When I called her to offer congratulations, Munn said she hopes teachers across the country use the free materials at the project website. “If we have done a good job, new teachers will be able to self-learn how to use the curriculum at our website,” Munn explained. Of course, the grant that funded “Exploring Databases” expires in less than 60 days. She hopes the publicity from the award may keep teachers visiting the curriculum website, even though no new work will be done on the site itself.

“Whether using a micropipette or a database, students develop a better understanding of science if they experience the practices of scientists,” she said. That includes testing ideas, trashing what doesn’t work and finding the evidence to defend a claim.

Don’t worry too much. Munn is busy on a new project about nematodes and interactions of their genomes with the environment.



Open science: sharing salmon counts

Imagine for a moment a seagrass meadow in the mouth of a river as it rolls out to the Pacific. We have these meadows here in the Pacific Northwest, and I’ve walked in their murky shallows.

They are rich places, in the sense of full of critters. They mix different ecosystems when salty sea water backs up at high tide into the fresh river water dumping out by the gallons. They are messy places, and frequently don’t charm tourists the way beaches and waves might. But many species of fish find these waters the ideal place for babies to hide out and grow. They are dynamic nurseries.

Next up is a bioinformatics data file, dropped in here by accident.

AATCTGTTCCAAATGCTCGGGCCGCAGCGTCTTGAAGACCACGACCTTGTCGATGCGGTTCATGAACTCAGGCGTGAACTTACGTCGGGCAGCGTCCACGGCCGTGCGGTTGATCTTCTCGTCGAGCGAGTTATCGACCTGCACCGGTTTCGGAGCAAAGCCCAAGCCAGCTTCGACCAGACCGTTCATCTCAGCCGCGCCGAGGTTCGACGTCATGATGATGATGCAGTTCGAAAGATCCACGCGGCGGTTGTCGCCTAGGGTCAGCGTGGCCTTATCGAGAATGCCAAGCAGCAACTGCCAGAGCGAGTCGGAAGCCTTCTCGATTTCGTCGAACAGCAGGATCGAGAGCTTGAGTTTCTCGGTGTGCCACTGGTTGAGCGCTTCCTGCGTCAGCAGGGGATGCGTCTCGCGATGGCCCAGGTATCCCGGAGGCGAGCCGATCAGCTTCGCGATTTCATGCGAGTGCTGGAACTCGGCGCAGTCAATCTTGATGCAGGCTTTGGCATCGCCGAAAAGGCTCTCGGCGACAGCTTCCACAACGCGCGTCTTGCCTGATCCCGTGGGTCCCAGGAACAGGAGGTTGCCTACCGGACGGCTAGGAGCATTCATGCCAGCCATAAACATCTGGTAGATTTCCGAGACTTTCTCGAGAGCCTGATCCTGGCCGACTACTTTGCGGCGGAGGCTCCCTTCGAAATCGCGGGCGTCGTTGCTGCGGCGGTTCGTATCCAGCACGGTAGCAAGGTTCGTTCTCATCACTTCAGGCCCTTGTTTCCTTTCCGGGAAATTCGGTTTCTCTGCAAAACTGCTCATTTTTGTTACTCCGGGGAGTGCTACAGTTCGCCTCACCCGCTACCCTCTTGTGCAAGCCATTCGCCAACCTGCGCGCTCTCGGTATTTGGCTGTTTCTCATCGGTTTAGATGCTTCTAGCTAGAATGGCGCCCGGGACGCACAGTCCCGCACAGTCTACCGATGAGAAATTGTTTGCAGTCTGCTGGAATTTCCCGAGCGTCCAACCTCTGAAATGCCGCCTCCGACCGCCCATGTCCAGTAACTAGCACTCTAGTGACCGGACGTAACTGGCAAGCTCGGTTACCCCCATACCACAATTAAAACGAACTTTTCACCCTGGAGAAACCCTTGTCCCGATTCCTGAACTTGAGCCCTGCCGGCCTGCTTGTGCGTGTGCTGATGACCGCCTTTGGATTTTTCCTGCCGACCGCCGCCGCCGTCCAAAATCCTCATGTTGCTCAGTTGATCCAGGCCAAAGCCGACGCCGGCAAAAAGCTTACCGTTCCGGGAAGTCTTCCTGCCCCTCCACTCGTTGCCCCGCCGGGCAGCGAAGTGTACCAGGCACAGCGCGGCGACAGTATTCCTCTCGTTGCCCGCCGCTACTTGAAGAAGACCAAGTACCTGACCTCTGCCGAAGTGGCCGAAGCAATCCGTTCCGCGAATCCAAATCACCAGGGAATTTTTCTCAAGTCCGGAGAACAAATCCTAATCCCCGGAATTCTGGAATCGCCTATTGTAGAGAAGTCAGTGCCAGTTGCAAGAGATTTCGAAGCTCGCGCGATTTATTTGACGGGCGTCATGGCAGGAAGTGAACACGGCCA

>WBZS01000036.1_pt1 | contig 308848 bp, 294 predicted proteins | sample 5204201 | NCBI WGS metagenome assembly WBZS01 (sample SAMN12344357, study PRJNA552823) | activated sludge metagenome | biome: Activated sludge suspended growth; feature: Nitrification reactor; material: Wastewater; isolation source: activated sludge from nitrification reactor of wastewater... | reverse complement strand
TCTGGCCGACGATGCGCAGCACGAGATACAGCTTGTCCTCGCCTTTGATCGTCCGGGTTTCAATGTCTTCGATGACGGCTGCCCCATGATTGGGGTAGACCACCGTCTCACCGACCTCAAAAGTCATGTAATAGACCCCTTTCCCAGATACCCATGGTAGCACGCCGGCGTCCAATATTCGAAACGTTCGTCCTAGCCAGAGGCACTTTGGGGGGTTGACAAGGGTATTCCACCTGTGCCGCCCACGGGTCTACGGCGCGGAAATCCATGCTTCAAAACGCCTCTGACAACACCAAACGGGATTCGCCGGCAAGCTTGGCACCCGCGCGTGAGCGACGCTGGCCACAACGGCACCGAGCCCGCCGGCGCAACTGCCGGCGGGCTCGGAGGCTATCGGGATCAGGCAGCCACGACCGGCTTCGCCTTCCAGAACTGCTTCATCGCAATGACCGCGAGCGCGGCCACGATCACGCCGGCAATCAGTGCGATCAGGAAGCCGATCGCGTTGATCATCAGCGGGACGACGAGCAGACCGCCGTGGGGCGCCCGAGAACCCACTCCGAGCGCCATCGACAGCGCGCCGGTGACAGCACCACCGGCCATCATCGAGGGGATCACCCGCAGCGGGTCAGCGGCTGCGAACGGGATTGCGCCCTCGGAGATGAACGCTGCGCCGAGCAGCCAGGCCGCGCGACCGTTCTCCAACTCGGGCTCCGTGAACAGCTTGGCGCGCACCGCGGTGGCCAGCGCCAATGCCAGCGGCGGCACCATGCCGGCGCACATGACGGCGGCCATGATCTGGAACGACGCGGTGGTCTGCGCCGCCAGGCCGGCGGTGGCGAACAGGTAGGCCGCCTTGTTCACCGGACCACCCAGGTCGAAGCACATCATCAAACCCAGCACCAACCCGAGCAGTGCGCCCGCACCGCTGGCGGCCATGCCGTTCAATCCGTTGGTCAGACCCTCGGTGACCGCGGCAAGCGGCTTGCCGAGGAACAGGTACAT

In a similar way, the movement known as open science is an argument for a rich and messy public place where ideas mix like salt and fresh water, mixing the scientific equivalent of separate ecosystems in a way that brings fresh fertile new ideas. New ideas get nourished there, in the space between disciplines. Open science means a lot of different things. It’s too big for one story, but I want to share one fishy example of how the state of Washington is sharing science data directly with you, or anybody else.

Open science can mean helping scientists to communicate faster with each other about discoveries that have synergies. But it can also mean opening data to public scrutiny and helping policy makers to visualize complicated trends and patterns in data more easily.

Jennifer Johnson, who works for the Governor’s Salmon Recovery Office, helped create a website portal that lets you see the counts of fish from any stream or lake or river where the state does this math. Sharing data directly with the public is one element of open science – literally opening up Excel spreadsheets in ways that let the public and other scientists peer inside.